The New York Times has published a remarkable op-ed by NYU humanities professor and vice provost Ulrich Baer making the Orwellian argument that campus administrations and student mobs are justified in forcibly shutting down right-wing speakers because… this allows more viewpoints to be heard! A taste:
The recent student demonstrations at Auburn against Spencer’s visit — as well as protests on other campuses against Charles Murray, Milo Yiannopoulos and others — should be understood as an attempt to ensure the conditions of free speech for a greater group of people, rather than censorship. Liberal free-speech advocates rush to point out that the views of these individuals must be heard first to be rejected. But this is not the case. Universities invite speakers not chiefly to present otherwise unavailable discoveries, but to present to the public views they have presented elsewhere. When those views invalidate the humanity of some people, they restrict speech as a public good.
There’s no room here to rehash the case for an open marketplace of ideas and against centralized control of what viewpoints can and can’t be expressed. That case has been made before, and experience tells us it will need to be made in perpetuity if we want to preserve America’s unique free speech tradition.
But Baer’s piece raises another, more narrow issue: Why should academia offer tenure if it is not institutionally committed to protecting a diversity of opinion?
Tenure came into being in the late 19th-century as a way to protect professors from being fired for holding unpopular opinions. And it remains the case that the only principled justification for academic jobs-for-life is to protect the intellectual freedom of the professoriate. But this case for tenure looks a lot weaker if academia as a whole is not willing to defend the idea of free speech.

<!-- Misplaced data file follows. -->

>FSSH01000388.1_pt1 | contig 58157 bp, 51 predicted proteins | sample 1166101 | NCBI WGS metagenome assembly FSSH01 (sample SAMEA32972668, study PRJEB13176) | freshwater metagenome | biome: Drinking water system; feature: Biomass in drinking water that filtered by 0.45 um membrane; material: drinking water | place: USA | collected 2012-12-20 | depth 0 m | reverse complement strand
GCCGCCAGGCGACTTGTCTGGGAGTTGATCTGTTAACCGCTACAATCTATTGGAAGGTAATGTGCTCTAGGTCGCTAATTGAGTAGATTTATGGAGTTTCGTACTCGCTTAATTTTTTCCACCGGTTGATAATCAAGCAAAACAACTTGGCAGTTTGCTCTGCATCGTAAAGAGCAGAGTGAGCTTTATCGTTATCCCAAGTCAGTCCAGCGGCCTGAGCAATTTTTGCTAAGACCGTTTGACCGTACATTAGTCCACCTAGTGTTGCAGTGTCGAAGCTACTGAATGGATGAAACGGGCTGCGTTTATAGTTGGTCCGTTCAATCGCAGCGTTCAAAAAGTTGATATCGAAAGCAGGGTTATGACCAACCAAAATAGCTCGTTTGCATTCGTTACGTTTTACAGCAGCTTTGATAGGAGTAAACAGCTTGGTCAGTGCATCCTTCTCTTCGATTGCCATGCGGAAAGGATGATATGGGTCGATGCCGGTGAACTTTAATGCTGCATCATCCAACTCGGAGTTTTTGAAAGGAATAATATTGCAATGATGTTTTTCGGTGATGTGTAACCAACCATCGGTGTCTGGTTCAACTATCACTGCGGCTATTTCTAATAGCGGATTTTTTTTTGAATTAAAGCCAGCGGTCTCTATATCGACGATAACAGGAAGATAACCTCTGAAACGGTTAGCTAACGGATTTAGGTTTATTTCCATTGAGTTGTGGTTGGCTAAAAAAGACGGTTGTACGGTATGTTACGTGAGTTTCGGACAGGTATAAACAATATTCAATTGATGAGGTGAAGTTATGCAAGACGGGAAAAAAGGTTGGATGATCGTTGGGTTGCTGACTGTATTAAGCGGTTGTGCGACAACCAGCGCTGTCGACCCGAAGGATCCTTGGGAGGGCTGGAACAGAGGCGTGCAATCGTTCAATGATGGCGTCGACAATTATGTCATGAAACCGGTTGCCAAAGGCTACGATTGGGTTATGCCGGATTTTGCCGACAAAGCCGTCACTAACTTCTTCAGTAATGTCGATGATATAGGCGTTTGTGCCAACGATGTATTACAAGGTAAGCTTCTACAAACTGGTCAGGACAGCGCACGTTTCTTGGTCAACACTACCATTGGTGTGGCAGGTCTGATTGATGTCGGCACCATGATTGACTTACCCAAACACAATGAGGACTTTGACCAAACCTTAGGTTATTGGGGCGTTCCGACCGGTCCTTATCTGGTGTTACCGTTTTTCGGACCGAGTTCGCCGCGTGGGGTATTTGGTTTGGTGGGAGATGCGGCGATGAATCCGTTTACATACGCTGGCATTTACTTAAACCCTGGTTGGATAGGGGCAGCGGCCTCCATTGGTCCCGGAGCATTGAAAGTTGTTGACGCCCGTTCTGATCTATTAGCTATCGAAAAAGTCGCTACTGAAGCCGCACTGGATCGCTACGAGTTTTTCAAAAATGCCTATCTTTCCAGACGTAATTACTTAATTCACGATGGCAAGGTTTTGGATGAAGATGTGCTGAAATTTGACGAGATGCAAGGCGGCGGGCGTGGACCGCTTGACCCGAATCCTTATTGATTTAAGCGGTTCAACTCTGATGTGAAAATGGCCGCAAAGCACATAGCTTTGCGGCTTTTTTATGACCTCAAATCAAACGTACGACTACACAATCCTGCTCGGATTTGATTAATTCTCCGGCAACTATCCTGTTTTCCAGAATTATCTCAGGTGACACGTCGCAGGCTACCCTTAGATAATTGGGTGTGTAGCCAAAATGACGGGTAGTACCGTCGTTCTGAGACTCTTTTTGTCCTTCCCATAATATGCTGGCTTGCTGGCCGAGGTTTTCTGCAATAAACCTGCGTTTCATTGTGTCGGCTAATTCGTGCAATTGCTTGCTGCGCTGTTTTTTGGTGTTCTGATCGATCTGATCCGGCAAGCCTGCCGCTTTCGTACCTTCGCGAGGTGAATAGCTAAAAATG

Logically, a university administration that no longer believes in free speech should proceed to abolish tenure. Professors, like Baer, who do not believe in free speech, have no legitimate argument for tenure—other than they want jobs from which they cannot be fired.
State legislatures could rationally vote to ban tenure at all institutions of higher education who do not commit to free speech principles. Because if a university is not committed to free speech, tenure is simply a civil service protection rather than a statement about how seriously a university takes the importance of the right of its professors to publish and say what they think.
Tenured academics who are arguing against liberal debate on their campuses should think twice. They may be surprised about where those arguments lead.